In his address to the OAS Permanent Council, Prime Minister Phillips said Venezuela, which has a history of the use of force and threat of the use of force, has increased its military presence and activities on its side of the border with Guyana ahead of a referendum on December 3 , 2023 to abandon the International Court of Justice and annex Essequibo as hers. “Coupled with the decision to conduct this referendum, it is confirmed that Venezuela has significantly increased its military forces and equipment on its border with Guyana. While the position of the government of Venezuela, which was communicated to Guyana, is that the security f0rces have been mobilised on the border to curb illegal mining, there have also been reports of the Venezuelan military building a landing strip in a zone near to the Essequibo Region. No explanation about the airstrip has been provided to the government of Guyana but it is clear that it is the intenti0n of that State to increase rhetoric on the controversy and drive fear in the Guyanese population along the borders,” said Mr Phillips, a retired Brigadier and former Chief-of-Staff of the Guyana Defence Force.  He traced the journey of the controversy over the years to today where Venezuela is planning a referendum on its claim to Guyana’s 160,000 square kilometre Essequibo County. While analyses point to domestic political reasons for the referendum, he noted that the vote was aimed at setting the stage by Venezuela to abandon the International Court of Justice (ICJ) process and embark on unilateral measures by formally annexing Essequibo.

In that regard, OAS Secretary General Luis Almagro hoped that Venezuela would back off its military from the border and listen to the call for a peaceful resolution to the controversy. “We have listened to the message of peace from the Prime Minister and we expect Venezuela to listen and to stop provocations, to stop intimidation and to stop concentration of military forces on the border,” Mr Almagro said. He added that the 1899 Arbitral Tribunal Award that settled the Guyana-Venezuela land boundary continue to be the legally binding instrument that remains in effect today and so Guyana’s territorial integrity and sovereign rights must be respected by Venezuela.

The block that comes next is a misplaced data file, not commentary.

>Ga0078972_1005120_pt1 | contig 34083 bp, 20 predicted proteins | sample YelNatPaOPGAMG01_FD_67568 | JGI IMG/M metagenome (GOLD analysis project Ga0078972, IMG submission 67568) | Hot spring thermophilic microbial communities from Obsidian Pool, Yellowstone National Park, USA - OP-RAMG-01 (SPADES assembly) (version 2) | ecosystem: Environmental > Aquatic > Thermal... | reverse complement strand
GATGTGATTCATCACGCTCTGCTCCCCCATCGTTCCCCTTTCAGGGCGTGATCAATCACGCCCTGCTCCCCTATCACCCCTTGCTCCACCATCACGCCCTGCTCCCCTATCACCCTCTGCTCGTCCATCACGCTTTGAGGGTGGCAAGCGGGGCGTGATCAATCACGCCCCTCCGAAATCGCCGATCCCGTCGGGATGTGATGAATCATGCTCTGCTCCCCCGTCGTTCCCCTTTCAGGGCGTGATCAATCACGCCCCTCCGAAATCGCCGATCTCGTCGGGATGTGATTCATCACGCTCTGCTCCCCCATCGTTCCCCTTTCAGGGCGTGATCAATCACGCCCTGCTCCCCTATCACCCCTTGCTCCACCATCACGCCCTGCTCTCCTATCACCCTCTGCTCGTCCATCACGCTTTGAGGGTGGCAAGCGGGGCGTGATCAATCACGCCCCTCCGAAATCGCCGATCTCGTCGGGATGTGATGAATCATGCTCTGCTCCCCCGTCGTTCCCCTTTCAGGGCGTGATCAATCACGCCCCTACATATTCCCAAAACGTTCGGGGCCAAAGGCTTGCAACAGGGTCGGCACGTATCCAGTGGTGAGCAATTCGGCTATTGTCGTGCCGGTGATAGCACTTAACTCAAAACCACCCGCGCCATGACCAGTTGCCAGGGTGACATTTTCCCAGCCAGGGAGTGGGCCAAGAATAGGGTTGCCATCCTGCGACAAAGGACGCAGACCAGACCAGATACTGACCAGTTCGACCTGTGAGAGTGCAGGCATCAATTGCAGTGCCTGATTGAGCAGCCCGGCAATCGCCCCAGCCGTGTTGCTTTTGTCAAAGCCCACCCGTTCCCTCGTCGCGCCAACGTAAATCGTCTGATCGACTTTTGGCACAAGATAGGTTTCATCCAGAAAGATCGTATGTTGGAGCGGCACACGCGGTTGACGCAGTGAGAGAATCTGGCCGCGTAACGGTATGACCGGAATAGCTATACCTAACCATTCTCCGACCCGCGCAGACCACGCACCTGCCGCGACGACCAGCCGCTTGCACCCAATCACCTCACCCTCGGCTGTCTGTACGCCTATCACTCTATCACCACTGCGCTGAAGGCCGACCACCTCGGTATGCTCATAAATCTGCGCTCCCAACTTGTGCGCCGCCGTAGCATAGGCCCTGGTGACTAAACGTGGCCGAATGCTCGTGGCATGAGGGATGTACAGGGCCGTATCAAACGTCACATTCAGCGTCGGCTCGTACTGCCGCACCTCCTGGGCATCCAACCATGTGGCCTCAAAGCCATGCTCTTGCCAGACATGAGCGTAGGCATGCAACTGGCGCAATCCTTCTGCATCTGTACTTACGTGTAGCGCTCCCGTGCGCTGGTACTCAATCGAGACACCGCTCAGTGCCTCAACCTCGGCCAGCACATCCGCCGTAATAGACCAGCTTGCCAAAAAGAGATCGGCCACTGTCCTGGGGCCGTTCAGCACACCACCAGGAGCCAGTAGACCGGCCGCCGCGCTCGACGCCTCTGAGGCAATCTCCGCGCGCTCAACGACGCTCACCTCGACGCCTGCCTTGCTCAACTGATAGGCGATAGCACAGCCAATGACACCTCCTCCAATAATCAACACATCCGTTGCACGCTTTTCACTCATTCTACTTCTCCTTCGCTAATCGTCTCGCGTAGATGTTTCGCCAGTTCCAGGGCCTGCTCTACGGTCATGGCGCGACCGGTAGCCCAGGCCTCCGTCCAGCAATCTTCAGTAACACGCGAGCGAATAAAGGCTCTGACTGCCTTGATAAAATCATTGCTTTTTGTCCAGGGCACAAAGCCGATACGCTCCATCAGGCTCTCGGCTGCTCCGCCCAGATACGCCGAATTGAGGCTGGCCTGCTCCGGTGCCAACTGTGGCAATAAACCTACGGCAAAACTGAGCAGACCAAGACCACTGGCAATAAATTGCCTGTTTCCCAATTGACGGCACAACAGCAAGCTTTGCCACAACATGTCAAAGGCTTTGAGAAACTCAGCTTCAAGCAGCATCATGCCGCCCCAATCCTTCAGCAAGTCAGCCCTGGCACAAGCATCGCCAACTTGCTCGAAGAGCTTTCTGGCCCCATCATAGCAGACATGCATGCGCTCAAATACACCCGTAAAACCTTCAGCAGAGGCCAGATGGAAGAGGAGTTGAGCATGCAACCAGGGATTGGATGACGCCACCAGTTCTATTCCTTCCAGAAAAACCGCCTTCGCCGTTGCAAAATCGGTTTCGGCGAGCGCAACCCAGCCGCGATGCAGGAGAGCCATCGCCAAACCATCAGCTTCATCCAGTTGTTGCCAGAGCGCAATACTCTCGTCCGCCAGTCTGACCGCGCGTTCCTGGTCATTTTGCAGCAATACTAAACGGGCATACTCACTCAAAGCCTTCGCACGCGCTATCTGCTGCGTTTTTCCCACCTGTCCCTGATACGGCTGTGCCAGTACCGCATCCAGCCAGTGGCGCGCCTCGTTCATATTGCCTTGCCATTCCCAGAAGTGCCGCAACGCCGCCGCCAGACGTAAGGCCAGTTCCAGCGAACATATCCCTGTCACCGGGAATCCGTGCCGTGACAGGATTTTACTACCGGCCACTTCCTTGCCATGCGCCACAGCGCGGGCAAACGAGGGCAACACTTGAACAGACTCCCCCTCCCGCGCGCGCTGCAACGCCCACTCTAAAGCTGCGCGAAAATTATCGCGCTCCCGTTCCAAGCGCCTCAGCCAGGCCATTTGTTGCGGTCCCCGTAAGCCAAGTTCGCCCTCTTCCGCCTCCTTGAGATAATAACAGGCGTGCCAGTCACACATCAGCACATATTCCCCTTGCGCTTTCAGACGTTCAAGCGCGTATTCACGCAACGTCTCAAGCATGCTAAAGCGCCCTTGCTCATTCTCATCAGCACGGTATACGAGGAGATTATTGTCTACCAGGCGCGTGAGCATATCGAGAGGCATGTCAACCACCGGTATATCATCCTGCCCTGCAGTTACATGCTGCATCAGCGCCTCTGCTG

He added that there is no evidence that the Indigenous Indians want Venezuelan citizenship and doing so could be viewed as identify theft and borders on trafficking in persons.  Mr Almagro said it was disingenuous for Venezuela to have asked  the Caribbean Community (CARICOM) to broker talks with Guyana when the evidence shows that there had been previous years of failed negotiations.

The OAS Secretary General said the five questions in Venezuela’s referendum threaten peace and security by seeking to abandon the ICJ and take away Guyanese citizenship from people who have been living in the Essequibo County.

Dominica, on behalf of the rest of the Caribbean Community (CARICOM), Antigua and Barbuda, Belize, Barbados, The Bahamas, Jamaica, St Lucia, Trinidad and Tobago and Grenada also spoke in support of Guyana.